Trident Oped by David Davis MP, 23 July 2009
Trident can live to deter another day, by David Davis, Financial Times, 23 July 2009.
The current pressure on national spending plans mean we have to challenge every government spending decision from fundamental principles. This is particularly true of the big programmes, no matter how politically difficult. One of the obvious, but controversial, big programmes is the proposed Trident upgrade, estimated to cost about £20bn ($33bn, €23bn).
Do we need a nuclear deterrent? There is no denying that the world's political climate has changed in the half century since we became a nuclear power. Our threats are no longer principally from rival large-scale nuclear powers, but from rogue states. They may even be from terrorist groups, against whom retaliation would be an irrelevance.
In January, Field Marshal Lord Bramall, former chief of the defence staff, General Lord Ramsbotham and General Sir Hugh Beach described it as "virtually irrelevant" and argued for the funds behind it to be used to provide the army "with what they need to meet the commitments actually laid upon them".
I do not agree with this argument. It seems to me perverse that we have a nuclear deterrent when we face one or two hostile nuclear powers, both with stable (albeit unpleasant) governments, but abandon it when we have a proliferation of relatively unstable nuclear antagonists.
But that does not mean we should squander money on an upgrade. The reason we decommissioned the cheaper air-dropped WE177 nuclear bombs in the 1990s and kept Trident was because the Trident system was designed to survive an all-out Soviet attack with sufficient power to retaliate. That threat is much reduced, and the bigger threat is of one or two probably inaccurate nuclear weapons from a rogue state.
On that basis what we have now is more than enough and certainly does not require an upgrade. We simply have to consider how to keep what we have viable. In its 2006 white paper, the government announced plans to buy into the US scheme to extend the life of the Trident missiles until 2042, and continue co-operation with a new design of missile. On the face of it, this is the most economically viable choice.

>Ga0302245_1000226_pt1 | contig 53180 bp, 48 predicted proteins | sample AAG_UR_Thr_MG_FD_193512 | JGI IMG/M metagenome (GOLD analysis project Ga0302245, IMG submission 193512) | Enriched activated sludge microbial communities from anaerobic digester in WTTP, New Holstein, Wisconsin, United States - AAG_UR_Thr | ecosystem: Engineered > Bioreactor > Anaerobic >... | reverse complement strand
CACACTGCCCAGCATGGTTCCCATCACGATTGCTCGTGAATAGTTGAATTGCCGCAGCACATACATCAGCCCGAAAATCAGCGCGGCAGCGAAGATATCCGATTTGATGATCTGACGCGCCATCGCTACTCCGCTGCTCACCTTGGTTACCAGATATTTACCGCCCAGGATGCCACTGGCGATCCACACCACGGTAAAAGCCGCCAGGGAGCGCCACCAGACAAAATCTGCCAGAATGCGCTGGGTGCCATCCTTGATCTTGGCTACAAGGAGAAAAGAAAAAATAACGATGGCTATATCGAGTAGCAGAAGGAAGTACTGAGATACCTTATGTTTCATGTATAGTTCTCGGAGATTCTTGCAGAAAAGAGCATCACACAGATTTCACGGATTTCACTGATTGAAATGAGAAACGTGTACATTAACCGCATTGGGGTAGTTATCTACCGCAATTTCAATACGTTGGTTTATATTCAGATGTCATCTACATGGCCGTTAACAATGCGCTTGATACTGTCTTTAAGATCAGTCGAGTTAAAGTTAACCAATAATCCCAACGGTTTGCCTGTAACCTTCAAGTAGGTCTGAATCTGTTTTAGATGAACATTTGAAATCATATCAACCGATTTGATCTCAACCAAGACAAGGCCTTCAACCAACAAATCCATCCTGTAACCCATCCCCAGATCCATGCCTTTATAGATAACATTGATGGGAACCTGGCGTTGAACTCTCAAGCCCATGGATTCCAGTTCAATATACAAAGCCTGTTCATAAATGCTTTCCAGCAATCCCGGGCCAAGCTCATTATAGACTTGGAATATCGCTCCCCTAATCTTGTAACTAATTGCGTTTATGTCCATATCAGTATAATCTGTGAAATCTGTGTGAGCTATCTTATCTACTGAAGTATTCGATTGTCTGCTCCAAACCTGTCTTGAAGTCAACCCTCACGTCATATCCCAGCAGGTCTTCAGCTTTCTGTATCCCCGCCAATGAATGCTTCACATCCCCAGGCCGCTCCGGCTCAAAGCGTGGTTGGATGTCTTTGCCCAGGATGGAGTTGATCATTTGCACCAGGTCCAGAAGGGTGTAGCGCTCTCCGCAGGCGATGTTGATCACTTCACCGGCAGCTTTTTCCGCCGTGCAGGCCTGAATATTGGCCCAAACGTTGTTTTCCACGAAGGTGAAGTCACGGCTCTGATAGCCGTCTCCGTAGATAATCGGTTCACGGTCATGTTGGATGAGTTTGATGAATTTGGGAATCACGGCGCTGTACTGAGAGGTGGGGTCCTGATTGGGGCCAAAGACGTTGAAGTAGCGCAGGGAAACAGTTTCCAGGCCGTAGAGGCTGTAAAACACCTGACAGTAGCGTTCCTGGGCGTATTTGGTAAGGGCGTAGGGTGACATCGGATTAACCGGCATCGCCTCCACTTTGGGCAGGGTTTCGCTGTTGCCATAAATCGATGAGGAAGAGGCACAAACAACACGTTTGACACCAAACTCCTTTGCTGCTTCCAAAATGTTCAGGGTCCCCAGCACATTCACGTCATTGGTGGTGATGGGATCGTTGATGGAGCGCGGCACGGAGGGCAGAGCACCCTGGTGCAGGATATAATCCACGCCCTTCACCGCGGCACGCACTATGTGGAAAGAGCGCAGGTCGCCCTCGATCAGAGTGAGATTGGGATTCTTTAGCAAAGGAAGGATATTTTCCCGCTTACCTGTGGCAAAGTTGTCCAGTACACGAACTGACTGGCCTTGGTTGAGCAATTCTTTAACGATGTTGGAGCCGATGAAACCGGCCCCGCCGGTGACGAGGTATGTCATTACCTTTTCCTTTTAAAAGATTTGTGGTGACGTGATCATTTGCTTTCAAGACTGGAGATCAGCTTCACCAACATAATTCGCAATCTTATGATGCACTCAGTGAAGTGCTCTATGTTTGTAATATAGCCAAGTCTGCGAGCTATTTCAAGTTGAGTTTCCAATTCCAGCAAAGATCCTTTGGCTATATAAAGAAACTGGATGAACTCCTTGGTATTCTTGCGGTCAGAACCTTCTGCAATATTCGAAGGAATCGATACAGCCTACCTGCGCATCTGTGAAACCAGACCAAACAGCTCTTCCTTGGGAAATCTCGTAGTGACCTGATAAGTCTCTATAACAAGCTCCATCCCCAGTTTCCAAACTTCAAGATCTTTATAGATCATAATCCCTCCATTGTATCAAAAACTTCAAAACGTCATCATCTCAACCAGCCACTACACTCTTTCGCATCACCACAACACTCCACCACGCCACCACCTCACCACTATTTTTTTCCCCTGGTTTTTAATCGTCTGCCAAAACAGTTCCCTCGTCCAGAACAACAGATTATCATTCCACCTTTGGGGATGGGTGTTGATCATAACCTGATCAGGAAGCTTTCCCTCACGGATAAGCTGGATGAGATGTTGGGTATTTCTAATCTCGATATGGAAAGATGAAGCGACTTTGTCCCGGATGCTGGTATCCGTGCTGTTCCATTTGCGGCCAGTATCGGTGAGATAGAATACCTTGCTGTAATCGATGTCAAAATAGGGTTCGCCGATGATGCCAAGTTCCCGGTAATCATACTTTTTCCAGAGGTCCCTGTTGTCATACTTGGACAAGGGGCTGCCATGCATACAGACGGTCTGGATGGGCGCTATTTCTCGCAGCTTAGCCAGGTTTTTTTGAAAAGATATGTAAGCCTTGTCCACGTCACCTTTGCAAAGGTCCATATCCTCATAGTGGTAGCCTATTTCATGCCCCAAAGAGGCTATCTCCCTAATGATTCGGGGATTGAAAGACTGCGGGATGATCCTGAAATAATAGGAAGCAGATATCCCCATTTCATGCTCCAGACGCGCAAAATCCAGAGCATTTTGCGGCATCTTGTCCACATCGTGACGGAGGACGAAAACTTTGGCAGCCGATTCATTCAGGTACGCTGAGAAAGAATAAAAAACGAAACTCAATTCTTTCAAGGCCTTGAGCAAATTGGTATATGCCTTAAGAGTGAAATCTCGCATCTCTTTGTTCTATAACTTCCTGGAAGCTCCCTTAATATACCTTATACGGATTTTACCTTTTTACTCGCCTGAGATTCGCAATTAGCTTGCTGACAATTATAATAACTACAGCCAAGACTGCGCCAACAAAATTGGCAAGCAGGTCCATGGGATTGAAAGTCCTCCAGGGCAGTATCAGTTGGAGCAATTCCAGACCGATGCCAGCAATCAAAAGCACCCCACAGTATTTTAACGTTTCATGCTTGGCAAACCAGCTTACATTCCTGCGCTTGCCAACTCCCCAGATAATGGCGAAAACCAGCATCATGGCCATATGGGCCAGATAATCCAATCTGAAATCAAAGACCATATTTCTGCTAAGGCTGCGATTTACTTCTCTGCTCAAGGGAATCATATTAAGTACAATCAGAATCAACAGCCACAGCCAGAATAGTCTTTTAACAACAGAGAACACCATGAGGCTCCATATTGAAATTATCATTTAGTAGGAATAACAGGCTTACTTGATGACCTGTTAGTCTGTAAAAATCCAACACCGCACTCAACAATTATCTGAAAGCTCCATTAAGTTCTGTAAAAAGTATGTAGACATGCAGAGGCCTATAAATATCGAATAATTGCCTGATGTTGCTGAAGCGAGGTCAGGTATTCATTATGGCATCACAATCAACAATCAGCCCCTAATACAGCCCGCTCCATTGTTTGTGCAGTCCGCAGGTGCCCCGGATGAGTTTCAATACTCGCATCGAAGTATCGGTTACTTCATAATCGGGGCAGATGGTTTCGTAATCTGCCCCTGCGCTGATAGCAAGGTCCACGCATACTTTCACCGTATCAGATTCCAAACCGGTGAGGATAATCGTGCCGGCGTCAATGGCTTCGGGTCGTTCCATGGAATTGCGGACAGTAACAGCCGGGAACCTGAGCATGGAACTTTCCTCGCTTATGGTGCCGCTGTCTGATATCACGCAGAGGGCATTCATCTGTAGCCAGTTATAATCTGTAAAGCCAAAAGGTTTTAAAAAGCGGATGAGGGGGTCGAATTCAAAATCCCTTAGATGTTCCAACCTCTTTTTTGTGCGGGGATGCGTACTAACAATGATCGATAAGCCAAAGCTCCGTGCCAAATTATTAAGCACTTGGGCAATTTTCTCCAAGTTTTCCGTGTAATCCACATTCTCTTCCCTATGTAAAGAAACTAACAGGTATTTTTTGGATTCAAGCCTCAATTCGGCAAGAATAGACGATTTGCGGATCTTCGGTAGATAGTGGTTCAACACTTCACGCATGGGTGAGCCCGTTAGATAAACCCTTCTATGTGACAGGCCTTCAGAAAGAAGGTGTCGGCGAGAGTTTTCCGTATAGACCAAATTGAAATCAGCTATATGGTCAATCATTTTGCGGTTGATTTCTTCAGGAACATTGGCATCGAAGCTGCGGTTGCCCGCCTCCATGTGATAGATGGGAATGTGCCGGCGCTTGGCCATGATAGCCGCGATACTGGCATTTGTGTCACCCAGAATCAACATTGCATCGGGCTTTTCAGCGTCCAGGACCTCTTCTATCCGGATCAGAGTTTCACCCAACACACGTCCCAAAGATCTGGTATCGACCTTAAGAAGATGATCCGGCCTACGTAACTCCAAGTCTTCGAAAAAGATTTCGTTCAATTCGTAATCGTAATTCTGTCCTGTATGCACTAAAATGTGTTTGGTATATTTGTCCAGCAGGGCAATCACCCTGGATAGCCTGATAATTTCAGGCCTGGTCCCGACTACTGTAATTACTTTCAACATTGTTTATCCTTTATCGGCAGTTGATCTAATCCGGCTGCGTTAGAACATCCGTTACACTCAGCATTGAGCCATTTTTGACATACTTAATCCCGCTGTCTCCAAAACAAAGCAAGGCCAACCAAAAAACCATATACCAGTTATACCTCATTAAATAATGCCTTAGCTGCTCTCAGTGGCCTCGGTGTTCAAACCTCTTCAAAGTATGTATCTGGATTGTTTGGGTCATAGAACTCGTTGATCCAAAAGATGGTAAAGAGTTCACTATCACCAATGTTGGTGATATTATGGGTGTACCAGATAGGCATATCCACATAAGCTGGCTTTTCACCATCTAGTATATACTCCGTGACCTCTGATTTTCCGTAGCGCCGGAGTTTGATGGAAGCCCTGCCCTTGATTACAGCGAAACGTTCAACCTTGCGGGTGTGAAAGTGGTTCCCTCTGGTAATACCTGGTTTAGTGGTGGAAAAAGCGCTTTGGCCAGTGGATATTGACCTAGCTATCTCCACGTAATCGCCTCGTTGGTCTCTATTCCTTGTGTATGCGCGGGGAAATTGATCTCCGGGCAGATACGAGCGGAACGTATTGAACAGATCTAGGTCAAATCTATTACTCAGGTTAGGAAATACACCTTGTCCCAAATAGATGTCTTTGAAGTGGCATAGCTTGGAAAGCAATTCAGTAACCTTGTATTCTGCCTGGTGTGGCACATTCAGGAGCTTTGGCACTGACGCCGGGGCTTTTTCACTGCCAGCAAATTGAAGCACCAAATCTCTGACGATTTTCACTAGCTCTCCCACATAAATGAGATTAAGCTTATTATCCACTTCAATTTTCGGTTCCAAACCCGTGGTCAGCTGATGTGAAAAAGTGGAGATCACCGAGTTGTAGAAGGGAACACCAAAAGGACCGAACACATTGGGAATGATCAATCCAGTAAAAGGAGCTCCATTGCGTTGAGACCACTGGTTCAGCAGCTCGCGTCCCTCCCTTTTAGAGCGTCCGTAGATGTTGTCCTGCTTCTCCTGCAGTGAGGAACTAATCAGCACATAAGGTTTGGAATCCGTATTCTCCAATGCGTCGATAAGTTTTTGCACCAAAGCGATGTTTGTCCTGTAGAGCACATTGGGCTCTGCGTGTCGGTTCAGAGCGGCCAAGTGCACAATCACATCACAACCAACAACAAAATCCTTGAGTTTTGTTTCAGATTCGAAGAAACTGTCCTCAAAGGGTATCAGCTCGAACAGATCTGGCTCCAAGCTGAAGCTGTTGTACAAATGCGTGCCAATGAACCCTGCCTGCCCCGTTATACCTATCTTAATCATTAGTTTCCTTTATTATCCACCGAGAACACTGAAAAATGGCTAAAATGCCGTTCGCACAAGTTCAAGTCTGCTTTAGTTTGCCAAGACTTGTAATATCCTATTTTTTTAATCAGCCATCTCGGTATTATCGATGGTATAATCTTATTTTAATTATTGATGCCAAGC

A more pressing problem is the renewal of the four Vanguard-class submarines. In the white paper, the government was adamant that because the Vanguards were only designed to last 25 years, essential components, including parts of the nuclear propulsion systems, could only be renovated to last a further five years, and that at disproportionate cost.
This is nonsense. Richard Garwin, former chair of the US government's science advisory committee, told our defence select committee that inexpensive engine repairs could easily extend the life of the Vanguards for 15 years, and save the government making what he described as a "premature and wasteful decision".
The US Ohio-class submarines were designed at the same time as the Vanguards with the same life expectancy. Now they have had their lives extended to 40 years. Do we build poorer submarines? Or is it just the Ministry of Defence's procurement executive doing its trick of putting service politics before the truth?
It should be an obvious choice to extend the Vanguards' life, at least to coincide with that of the D5 missiles. Although cabinet ministers now appear to be dithering over plans to design and build a new generation of submarines, the official public stance is still to press ahead with a Vanguard replacement. This project faces a glaring problem: what if the new missiles, to be introduced less than halfway through its lifespan, don't fit? The MoD claims to have US assurances that any new missile will be compatible, but the public accounts committee has rightly noted that "there is no guarantee it will".
Another considerably less-expensive option would be to convert an existing Astute-class hunter-killer submarine. While this carries the same non-compatibility risks as a whole new submarine design, it would waste considerably less money if the worst-case scenario occurred.
In this era of tight budgets it is evident that we should save the £20bn on an upgrade and make the Trident system last. The debate should be not about that, but about whether in this era of diffuse, lower-grade threat, we should save billions more by having three, not four, boats.
The writer is an MP and former chairman of the public accounts committee
Source: Financial Times, www.ft.com.